It’s really important to not ‘just’ do the simple carbs, or the hypoglycemia WILL come back.  I’ve been treated in a local ER, and they are clueless about the protein/fat source after getting the blood sugar back up. One time when I’d been brought in by ambulance for hypoglycemia, I was sent to the waiting room to wait for a cab, and was told the cab would be there in 45 minutes. The basic instructions for hypoglycemia are to  have a snack if the next meal is more than 30 minutes after treating the low blood sugar episode.  That’s ‘diabetes 101’ for lay people, yet the genius ER nurse was either clueless or just didn’t care (typical of that facility’s ER). When I was waiting for the cab, my blood sugar went down to the 50s again, and I told the triage desk person. She told me that since I’d already been seen, one of the nurses would talk to me IF she got time. I was safer in the cab going home.  It was really pathetic, and there’s no excuse for them.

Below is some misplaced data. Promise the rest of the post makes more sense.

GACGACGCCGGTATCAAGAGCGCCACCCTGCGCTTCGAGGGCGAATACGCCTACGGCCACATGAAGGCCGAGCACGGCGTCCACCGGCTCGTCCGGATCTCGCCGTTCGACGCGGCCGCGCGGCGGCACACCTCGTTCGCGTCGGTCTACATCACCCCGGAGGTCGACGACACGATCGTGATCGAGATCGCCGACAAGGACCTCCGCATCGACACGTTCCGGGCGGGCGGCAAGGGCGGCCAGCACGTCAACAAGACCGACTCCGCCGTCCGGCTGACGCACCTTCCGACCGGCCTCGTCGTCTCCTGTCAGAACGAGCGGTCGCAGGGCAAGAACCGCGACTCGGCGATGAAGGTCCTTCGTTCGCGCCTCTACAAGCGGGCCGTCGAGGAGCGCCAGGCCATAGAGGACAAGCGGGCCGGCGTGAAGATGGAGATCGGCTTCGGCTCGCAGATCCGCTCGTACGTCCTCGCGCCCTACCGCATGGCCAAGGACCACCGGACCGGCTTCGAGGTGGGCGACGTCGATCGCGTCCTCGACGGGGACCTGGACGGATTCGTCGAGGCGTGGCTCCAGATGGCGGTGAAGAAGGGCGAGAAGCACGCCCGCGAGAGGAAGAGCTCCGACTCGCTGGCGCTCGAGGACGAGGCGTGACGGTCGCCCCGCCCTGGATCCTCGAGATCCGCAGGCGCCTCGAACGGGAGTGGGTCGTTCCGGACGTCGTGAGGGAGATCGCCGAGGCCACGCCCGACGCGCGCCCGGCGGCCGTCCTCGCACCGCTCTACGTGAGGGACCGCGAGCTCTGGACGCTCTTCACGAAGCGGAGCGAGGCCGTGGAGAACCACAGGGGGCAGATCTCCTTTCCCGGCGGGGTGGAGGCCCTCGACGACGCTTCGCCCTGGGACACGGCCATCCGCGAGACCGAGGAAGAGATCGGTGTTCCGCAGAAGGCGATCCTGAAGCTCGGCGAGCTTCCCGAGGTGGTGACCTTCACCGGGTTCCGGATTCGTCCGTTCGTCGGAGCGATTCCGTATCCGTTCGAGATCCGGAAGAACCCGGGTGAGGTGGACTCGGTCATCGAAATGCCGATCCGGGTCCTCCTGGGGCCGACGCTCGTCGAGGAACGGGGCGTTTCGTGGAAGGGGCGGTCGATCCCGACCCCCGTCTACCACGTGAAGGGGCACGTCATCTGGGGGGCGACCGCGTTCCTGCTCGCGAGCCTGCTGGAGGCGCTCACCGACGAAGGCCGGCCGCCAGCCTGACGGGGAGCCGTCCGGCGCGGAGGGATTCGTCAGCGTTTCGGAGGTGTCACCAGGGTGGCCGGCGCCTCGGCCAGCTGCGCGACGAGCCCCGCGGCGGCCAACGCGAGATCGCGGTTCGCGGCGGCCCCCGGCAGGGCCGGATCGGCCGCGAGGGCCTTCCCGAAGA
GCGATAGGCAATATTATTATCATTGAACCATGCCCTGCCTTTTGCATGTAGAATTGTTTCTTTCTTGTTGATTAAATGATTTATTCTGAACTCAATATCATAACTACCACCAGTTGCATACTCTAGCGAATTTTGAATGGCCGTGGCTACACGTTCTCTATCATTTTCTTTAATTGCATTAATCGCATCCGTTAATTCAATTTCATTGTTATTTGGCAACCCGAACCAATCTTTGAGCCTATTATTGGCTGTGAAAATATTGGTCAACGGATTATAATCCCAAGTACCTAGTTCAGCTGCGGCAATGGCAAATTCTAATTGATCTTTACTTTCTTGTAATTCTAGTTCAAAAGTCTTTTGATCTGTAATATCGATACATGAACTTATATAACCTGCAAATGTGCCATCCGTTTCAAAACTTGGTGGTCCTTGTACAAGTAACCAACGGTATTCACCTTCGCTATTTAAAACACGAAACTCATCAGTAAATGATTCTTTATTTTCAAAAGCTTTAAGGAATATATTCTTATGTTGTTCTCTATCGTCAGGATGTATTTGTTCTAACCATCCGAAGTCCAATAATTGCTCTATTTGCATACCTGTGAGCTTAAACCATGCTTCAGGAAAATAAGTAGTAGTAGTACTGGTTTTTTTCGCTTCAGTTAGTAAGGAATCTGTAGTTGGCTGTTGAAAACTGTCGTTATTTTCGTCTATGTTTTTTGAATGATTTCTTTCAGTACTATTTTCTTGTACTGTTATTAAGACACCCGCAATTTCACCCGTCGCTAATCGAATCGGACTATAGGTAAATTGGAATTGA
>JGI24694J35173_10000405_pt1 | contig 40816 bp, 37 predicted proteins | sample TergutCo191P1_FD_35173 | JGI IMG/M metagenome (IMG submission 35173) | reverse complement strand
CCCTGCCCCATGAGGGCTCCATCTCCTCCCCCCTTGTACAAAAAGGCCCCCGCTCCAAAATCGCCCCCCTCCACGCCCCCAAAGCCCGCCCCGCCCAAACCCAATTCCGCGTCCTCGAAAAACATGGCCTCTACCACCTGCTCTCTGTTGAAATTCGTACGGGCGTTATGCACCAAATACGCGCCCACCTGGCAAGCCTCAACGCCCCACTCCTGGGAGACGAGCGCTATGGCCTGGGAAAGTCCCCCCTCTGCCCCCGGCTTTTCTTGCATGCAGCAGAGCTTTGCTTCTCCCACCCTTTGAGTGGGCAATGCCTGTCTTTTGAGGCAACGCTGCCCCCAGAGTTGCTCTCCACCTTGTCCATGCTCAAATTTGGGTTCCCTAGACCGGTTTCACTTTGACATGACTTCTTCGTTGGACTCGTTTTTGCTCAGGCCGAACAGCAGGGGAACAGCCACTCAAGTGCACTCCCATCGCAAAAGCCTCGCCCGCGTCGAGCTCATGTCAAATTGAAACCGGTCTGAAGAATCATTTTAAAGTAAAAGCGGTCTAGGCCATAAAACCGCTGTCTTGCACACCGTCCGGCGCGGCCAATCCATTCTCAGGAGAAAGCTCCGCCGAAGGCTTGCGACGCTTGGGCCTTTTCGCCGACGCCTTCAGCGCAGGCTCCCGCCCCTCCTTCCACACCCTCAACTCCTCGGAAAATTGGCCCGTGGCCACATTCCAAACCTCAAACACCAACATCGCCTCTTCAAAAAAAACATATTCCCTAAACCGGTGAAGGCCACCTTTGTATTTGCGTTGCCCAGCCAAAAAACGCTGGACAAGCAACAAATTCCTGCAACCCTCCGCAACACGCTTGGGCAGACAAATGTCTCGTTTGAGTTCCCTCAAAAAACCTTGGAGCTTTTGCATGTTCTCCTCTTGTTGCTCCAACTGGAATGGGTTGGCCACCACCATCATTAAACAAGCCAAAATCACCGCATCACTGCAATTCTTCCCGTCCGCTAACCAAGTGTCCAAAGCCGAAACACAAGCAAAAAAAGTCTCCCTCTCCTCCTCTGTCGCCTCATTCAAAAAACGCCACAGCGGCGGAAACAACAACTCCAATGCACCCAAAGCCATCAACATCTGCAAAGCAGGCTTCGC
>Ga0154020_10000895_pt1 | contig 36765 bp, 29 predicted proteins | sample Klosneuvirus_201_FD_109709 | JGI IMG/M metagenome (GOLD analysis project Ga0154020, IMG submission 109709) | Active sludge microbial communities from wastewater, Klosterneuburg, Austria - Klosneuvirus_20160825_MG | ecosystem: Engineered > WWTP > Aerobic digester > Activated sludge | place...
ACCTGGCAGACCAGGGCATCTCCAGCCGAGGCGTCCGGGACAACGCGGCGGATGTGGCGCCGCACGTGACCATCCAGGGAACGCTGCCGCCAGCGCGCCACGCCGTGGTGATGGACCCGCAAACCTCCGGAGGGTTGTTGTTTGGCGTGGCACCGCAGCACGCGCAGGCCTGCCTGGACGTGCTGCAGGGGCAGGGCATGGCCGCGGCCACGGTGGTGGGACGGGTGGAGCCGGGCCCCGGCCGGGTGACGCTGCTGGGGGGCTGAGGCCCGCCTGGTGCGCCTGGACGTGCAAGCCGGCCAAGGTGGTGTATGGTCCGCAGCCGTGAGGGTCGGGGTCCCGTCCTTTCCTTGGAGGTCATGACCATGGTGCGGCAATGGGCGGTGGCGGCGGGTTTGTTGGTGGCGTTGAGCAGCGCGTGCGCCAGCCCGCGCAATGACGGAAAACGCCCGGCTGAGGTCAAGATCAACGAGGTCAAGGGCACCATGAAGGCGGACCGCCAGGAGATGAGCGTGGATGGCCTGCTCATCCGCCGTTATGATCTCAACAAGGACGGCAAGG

My endocrinologist had prescribed a glucagon kit to me somewhat recently- but I live alone. Glucagon is designed for someone who has already lost consciousness, and requires someone else to mix the syringe of sterile solution with the little vial of powder, mix it up, pull it back into the syringe, and ‘shoot’ the person who is out of it.  I’m not sure how that is supposed to help me, except that I’ve dropped to the 30s before and couldn’t get it to come back up, while remaining alert. (I ended up calling 911 for that one, and getting IV D50W- that stuff feels awful going in)  I guess I could shoot myself.  Glucagon can be given under the skin (subcutaneously) or into a muscle (intramuscularly), so basically any good dart throw at the person will work.  I could do that. My outer mid-thigh would probably be the best place to aim for… a fair amount of real estate for a blurry eye and shaky hand.  But the kit I’ve got right now is expired by a month. It would probably still work, but last night, the edible carbs were working. I need to call the pharmacy for a refill on the glucagon….